Cry and do pushups at the same time with Torn Hawk
Torn Hawk makes music that is the sonic equivalent of cut-and-paste. He takes bits and pieces of other tunes and repurposes them, flattens them out and spins them next to something completely different. With his layered guitars using these foundations, his songs climb and rise with a purpose, each one becoming a lofty structure, the album a metropolis.
It really is computer music. The instrumental sounds within his latest album Let’s Cry and Do Pushups at the Same Time, couldn’t have been made on any other instrument (aside from the guitar parts), the beeps, blops and beats reminiscent of slightly outdated hardware. But it’s the flatness that is truly fascinating. Torn Hawk is also a visual artist, creating mashed up video works that combine kitsch 80s films, pornography and photoshopped images of himself, all recorded onto scratchy VHS tape. His music is the same thing, only audio. This flatness of sound doesn’t mean it’s thin and tinny though; in fact it’s full and lush, synth builds open up into amazing guitar lines, with so many intricate moving parts each song sounds like a small perpetual motion machine.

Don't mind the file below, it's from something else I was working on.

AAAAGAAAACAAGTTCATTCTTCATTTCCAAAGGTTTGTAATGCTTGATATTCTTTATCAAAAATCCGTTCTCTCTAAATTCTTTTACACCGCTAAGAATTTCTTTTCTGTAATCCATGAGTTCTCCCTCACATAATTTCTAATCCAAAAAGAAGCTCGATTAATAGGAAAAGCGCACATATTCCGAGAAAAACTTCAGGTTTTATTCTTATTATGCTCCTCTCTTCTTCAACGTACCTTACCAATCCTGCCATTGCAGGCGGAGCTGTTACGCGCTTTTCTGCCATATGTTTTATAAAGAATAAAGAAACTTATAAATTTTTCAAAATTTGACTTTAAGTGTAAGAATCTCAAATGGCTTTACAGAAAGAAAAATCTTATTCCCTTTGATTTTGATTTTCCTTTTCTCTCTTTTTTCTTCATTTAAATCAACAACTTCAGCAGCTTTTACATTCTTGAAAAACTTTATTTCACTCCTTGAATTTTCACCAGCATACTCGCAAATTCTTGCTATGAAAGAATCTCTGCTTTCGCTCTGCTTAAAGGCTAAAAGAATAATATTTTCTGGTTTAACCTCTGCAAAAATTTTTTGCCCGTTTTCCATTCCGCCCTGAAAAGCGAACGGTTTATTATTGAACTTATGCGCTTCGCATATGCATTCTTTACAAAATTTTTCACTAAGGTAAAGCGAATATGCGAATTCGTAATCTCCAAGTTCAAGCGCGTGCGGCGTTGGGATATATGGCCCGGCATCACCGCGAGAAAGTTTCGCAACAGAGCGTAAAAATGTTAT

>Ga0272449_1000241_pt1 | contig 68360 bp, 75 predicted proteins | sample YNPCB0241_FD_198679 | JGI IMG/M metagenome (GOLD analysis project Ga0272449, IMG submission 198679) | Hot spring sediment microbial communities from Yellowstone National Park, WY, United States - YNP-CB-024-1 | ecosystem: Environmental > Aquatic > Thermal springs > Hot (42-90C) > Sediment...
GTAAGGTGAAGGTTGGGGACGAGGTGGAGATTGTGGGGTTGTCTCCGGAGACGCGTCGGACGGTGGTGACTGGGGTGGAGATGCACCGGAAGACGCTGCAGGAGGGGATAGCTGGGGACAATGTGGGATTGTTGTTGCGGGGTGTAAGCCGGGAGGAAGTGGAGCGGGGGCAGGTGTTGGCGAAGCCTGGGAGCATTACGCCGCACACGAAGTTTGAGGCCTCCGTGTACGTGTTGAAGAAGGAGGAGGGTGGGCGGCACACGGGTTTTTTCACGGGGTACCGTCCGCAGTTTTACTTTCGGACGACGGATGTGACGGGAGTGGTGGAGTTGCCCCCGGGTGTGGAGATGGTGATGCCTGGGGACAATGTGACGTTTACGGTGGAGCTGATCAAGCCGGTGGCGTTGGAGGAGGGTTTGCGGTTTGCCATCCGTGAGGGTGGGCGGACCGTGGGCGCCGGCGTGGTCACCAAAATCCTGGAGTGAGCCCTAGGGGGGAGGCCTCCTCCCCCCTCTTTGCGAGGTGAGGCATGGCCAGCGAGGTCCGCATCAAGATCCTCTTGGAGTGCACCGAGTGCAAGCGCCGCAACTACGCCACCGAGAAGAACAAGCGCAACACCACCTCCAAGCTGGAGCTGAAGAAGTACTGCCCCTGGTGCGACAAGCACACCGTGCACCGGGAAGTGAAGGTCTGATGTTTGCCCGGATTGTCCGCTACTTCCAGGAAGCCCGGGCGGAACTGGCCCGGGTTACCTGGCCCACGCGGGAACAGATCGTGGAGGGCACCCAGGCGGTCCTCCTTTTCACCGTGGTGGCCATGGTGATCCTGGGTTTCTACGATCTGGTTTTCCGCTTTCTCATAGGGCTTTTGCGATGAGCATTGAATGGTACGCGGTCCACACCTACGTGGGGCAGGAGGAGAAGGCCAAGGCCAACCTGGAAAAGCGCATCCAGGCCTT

There are lots of influences worn proudly through LCADPATST, but the one that stands out the most to me is krautrock. From the bouncing and shuffling beats to the open, wide scales and intervals between notes, Harmonia, La Dusseldorf and Kraftwerk all appear in the lineage somewhere.
This dichotomy between computer/technological music and the flat cassette tape sound is made stronger through that kraut influence. Those acts were always about pushing music to its extremes, looking far ahead of the curve and making realistically futuristic music. Now Torn Hawk combines that ethos into a two-faced style; one gazing to the past for influence, the other to the future for inspiration. Because the two are distinct. Influence comes from what’s been done before, it shows what’s possible within the limitations. Inspiration can come from anywhere; a walk at sunset, a dog playing, a computer booting up. Torn Hawk balances the two perfectly, pulling the sounds of the past through a modern piece of technology, before squashing it onto some outdated medium. Then, of course, the music is digitalised again, for consumption and propagation.
This crossing of mediums is central to the songs on LCADPATST. They are both digital beings, existing as music does now on hard-drives and Clouds. But they sound old, as if created long before the technology that contains them. Torn Hawk’s music is niche, but’s a niche I’m glad is filled.